Earning a higher income can be beneficial, but for some couples, it can also put a greater strain on their marriage, eventually leading to divorce. A survey conducted by Sun Trust Bank, polled 2,000 adults on what disrupts their marriage the most. The most common answer? Money. Over one-third of those surveyed labeled their finances as the leading stress point in their marriage.
Details of typical finances that could cause marital strain might be frivolous spending, poor investments and living beyond one’s means. A key number that some may not think of that causes so much stress is the couple’s credit scores.
According to the Federal Reserve Board, if a couple’s credit scores differ, the likelihood of them splitting up within five years skyrockets. This isn’t all that surprising, as a credit score is a number that can affect many financial decisions. From obtaining a mortgage, to borrowing money for a car or being accepted for a credit card, a person’s credit score, unless you pay for everything in cash, is often linked to financial freedom and decision-making.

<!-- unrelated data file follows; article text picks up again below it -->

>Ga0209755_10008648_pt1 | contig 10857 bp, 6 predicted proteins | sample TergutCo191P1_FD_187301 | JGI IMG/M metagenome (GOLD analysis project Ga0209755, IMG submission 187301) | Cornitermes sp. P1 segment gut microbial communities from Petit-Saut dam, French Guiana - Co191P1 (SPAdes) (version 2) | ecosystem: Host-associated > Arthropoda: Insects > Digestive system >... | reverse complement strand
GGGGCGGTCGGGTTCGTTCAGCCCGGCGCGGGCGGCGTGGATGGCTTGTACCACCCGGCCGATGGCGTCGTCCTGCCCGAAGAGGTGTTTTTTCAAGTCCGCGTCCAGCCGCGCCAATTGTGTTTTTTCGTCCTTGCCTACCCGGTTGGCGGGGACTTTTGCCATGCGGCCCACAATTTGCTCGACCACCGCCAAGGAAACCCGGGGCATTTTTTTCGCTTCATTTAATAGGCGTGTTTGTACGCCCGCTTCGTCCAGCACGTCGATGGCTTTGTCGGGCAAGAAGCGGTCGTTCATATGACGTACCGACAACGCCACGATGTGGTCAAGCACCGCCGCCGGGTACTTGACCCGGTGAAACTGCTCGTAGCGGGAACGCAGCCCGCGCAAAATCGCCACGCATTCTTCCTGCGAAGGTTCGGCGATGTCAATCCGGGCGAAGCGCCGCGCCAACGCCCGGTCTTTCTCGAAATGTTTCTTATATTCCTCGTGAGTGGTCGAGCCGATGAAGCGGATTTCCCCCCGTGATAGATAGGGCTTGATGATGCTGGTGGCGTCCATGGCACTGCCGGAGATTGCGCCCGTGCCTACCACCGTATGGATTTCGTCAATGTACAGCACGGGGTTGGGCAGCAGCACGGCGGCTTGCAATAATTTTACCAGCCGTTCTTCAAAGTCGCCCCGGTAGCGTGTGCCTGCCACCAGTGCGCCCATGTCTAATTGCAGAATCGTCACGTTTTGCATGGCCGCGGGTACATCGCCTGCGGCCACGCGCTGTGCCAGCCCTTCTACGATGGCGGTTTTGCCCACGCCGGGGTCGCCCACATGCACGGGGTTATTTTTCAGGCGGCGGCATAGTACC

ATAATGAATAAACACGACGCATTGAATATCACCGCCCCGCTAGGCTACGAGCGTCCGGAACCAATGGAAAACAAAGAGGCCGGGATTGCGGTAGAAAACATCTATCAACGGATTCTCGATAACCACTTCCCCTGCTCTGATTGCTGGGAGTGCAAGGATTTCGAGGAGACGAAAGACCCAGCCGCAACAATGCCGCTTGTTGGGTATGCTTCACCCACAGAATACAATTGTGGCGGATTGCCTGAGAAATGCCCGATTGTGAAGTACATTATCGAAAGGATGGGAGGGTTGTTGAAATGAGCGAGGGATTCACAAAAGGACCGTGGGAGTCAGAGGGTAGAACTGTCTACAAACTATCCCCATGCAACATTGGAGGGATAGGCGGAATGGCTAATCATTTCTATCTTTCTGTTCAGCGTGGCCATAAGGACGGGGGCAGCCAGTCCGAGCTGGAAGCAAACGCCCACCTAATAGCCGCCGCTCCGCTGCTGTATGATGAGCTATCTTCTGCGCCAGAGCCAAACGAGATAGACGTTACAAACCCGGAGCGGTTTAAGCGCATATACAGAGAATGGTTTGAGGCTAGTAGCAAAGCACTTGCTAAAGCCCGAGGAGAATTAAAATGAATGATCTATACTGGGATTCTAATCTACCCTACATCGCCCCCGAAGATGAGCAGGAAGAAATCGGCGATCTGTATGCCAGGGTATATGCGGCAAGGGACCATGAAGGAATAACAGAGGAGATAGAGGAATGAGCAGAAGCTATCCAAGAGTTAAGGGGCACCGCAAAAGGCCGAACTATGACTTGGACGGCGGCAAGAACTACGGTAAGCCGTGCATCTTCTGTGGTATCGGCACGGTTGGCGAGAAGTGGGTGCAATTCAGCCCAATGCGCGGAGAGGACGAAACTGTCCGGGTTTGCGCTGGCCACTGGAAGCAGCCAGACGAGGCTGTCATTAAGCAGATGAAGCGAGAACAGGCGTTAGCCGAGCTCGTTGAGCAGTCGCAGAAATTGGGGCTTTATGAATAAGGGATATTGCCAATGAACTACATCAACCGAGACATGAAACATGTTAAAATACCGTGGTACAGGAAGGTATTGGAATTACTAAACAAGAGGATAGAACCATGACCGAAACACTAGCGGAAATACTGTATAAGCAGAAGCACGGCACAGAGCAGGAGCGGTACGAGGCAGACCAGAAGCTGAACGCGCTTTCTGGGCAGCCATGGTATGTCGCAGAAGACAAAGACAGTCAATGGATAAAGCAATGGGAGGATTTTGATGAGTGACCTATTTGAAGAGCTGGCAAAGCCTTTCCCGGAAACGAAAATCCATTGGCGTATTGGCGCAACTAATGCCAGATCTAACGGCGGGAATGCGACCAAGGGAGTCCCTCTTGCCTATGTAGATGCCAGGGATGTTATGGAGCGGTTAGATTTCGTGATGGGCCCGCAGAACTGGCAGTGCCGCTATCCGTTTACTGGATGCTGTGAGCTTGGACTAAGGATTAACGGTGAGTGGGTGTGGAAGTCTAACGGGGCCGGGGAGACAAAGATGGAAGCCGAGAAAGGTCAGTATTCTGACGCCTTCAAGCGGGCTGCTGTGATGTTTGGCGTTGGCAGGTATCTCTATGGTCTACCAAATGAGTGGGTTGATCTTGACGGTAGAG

Do high-credit scores lead to better relationships?
Sometimes. Couples who both sport high credit scores are often more secure in their relationship. This positive financial boon allows these couples a greater chance at achieving a more committed and long-lasting relationship. But, high credit scores and greater wealth doesn’t secure a relationship from ever faltering. There are a lot of high-income couples who are financially strapped because they live beyond their means. Their credit scores might be great, but if you mismanage your living income, the marriage strain becomes real and can lead to divorce.
Other strains on a marriage, especially for high-income households, include who controls the finances or the copious amounts of time that the couple spend away from each other. Many high-income earners have positions that include a lot of travel time and/or long hours.
In periods of economic growth, incomes and divorce rates tend to grow. The opposite is true about periods of economic downturn. With less financial certainty and security, couples tend to be more open to sticking it out and attempting to weather the storm or repair the marriage.